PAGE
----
The Strangers: Chapter One Review

A prequel (remake?) of Bryan Bertino’s 2008 film, The Strangers, arrives in theatres today. When Lionsgate and Blumhouse announced this project, all I could think was, why? Not enough time has passed to justify a remake. The original was only a modest success financially. To head the project, Lionsgate hired Renny Harlin, of Cliffhanger fame. If it seems like Harlin is slumming it by remaking a horror feature, he did make his name in the genre. The results are hit-and-miss. Nightmare on Elm Street 4: The Dream Master was his big break. The Exorcist: The Beginning‘s terrible reception in 2004 resulted in his subsequent work going straight to DVD.

Listen, I’m not one to eviscerate every remake of a horror film. I enjoy several (The ThingThe CraziesLet Me In), but those films understood what they were adapting and what made the story compelling. Harlin could be one of the biggest fans of The Strangers, but while promoting the film, he said he hoped to “answer some of those questions that I think all of us who enjoyed the original were left wondering.” If explaining everything in the Star Wars prequels or Rob Zombie’s Halloween wasn’t enough of a warning not to do the same in other stories, Harlin and the team of writers missed the memo. What drove the suspense in Bertino’s original was the randomness and the severity of the attack on Liv Tyler and Scott Speedman. Explaining the origin and motivations of the strangers robs the tension driving a genre film like this.

There are already no stakes to the story at hand. We know what comes after has already been established. Spoilers, we also know Chapters Two and Three are coming and who is in them. And unlike 2018’s The Strangers: Prey at Night, we don’t have ten years of nostalgia to see this IP again.

The story—a young couple left stranded in a small town after their car breaks down—could describe a plethora of forgettable films. The script comes from a hodgepodge team of writers whose filmographies are miscast here. Alan R. Cohen and Alan Freedland, from King of the Hill and Due Date, get the formula of horror down, but scenes establishing the town and the couple are rote. Bucolic surroundings with abandoned houses and businesses? Diners filled with unfriendly locals? Kids who clam up immediately when asked simple questions? Suspicious sheriff (Richard Brake)? Check, check, check, and check. But the plucky and upbeat Maya (Madelaine Petsch) and Ryan (Froy Gutierrez) treat this impromptu stay like a rustic Airbnb. They take in the idyllic scenery, and wildlife, and enjoy some quiet time by the fireplace. That is until a stranger cloaked in shadows interrupts their temporary oasis to ask, “Is Tamara here?”


From that point on, it’s pedal to the metal for The Strangers: Chapter One. The masked home invaders terrorize Maya and Ryan non-stop, playing cat-and-mouse games rather than attacking them directly. Harlin keeps the camera close to the actor’s faces, letting them do the heavy lifting for the story. Madelaine Petsch proves a capable Scream Queen, though the decisions Maya and Ryan make do leave you scratching your head. It’s enough to say she shouldn’t earn Final Girl status, but there are only so many characters to choose from in a Strangers movie. The leads look right as the leads of a home invasion thriller, but the gravitas isn’t there yet. The wheels don’t turn behind their eyes; they’re just waiting to scream.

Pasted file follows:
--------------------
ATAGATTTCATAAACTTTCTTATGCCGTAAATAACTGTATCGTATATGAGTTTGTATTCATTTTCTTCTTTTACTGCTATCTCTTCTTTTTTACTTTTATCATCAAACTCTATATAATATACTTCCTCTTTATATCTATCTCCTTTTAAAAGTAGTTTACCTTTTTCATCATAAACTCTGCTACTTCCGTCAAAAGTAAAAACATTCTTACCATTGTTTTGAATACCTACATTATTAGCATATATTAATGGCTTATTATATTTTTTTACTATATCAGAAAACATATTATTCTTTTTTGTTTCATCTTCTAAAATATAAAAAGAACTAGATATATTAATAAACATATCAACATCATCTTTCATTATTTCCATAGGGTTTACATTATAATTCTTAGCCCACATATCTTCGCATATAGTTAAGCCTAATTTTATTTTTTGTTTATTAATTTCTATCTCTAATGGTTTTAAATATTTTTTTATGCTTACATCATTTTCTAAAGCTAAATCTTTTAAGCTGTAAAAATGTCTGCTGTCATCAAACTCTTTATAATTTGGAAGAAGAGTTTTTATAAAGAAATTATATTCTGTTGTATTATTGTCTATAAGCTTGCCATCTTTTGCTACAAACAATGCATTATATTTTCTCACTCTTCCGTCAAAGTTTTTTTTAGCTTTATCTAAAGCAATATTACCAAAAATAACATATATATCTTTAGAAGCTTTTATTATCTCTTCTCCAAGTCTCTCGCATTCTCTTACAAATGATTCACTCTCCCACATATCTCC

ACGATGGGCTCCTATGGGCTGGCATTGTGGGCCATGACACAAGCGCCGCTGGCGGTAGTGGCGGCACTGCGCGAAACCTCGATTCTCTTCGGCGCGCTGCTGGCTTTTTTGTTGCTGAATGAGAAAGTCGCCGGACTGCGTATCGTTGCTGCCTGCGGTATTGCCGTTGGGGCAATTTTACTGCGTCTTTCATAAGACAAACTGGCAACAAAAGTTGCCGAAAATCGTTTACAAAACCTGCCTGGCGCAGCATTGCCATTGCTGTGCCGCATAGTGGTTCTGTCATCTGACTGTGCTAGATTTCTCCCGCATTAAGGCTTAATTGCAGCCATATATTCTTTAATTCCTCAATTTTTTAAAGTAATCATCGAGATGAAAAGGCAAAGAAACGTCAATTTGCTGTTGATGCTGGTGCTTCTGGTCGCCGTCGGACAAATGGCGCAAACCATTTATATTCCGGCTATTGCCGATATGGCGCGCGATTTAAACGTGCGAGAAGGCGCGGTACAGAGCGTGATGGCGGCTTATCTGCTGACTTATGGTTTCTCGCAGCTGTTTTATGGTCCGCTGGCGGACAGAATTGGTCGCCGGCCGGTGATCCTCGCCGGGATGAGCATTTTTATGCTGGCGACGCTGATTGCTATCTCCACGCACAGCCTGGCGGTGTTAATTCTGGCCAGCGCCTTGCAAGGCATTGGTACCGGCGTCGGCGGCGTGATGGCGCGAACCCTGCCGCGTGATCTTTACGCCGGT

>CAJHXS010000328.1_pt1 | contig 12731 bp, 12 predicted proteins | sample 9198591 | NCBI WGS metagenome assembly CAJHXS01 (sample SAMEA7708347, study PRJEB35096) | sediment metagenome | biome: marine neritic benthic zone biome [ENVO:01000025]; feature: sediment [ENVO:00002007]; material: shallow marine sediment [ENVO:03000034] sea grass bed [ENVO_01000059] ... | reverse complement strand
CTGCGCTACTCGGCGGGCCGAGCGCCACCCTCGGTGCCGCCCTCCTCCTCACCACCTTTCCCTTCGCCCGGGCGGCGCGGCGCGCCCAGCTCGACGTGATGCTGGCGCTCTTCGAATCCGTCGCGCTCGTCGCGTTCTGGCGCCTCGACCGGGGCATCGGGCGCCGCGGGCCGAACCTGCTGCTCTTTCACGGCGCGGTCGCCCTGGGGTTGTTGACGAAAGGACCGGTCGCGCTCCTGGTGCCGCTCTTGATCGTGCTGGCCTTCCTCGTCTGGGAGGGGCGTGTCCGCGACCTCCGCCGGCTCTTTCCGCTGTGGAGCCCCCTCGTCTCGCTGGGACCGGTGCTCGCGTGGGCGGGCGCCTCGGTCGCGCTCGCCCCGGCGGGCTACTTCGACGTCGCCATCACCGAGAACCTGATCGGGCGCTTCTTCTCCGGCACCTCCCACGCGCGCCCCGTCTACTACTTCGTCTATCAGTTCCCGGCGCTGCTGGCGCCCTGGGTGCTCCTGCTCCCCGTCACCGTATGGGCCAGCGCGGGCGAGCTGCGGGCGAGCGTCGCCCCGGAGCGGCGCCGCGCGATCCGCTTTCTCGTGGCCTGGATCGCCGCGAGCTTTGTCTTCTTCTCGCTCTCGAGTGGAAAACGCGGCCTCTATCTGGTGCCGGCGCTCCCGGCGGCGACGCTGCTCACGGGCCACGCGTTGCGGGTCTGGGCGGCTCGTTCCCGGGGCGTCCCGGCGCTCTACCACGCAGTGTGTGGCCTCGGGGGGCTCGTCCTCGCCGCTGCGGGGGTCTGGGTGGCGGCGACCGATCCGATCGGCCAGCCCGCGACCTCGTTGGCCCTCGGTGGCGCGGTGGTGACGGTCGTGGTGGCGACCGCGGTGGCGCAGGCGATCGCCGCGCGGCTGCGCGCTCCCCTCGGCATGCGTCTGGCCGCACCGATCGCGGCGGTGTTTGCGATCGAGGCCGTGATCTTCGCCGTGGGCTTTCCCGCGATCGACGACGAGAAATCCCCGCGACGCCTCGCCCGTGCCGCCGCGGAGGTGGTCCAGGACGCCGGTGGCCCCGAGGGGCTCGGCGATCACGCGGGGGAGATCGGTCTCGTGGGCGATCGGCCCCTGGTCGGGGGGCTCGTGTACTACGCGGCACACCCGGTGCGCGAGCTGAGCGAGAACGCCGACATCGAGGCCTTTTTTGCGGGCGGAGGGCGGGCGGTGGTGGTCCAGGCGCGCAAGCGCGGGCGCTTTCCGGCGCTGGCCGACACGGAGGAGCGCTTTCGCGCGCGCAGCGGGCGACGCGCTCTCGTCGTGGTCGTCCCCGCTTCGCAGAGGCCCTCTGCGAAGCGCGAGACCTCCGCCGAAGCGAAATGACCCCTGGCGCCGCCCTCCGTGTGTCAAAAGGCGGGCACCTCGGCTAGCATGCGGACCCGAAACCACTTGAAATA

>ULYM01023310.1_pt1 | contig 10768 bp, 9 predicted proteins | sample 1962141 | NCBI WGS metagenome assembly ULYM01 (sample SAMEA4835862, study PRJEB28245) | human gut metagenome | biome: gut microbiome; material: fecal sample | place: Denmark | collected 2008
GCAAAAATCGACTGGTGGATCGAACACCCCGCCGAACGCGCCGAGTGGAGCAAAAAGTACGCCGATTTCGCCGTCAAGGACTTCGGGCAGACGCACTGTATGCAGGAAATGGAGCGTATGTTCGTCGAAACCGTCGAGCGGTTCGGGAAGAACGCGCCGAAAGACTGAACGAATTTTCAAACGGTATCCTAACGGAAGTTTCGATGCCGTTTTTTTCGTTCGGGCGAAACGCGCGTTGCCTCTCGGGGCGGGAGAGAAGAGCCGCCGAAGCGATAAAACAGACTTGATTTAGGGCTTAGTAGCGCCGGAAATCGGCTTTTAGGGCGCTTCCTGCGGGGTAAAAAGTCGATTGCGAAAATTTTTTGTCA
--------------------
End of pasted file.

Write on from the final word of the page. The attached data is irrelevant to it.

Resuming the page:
That’s not entirely Petsch and Gutierrez’s fault. Again, the script is not much more than a hodgepodge of cliches. A couple relocating to the Pacific Northwest should be a good starter for developing character, yet the dialogue is superficial. Not to keep harping about the original, but the post-wedding dissolution of the relationship between Tyler and Speedman is more satisfying. In terms of relating to the characters in this film, that bond never happens. Perhaps more time with Maya in future sequels will change that.

Gorehounds will be disappointed the blood does not come in buckets. The cinematography won’t make audiences take notice; Harlin aims for realism, not ingenuity. The staging and blocking are effective at the immediate satisfaction of before-and-after shots of door smashing and glass breaking, yet it’s only ever functional. Without style, all we have is a formulaic story. Considering how often this particular story has played out, a sense of style would’ve gone a long way. With no style or dread present, this horror film is just pretty people and loud jump scares.

Interestingly, for all of the commentary on delving further into the mythos of The Strangers, the film doesn’t answer much more than the original. The only swerve the movie offers is placing responsibility on the town for the horrors that come. Small-town folks wanting to carve up young tourists is an explanation for The Strangers, but it’s also underwhelming and played out. With two sequels coming, they need to keep plot in reserve, but after watching ninety minutes of this, I doubt any of the material would be compelling.


Between this film and an upcoming Blair Witch Project remake, Lionsgate appears content to lazily turn over its catalog and shake it for a few bucks. Nothing about this film necessitates a connection to The Strangers, but in this era where only IP gets greenlit, it’s what we get. And much like other unnecessary tie-ins to IP that stand on their own (S. DarkoAmerican Psycho 2), The Strangers: Chapter One will live on only as an IMDb curio.

The Strangers: Chapter One hits theatres May 17, 2024.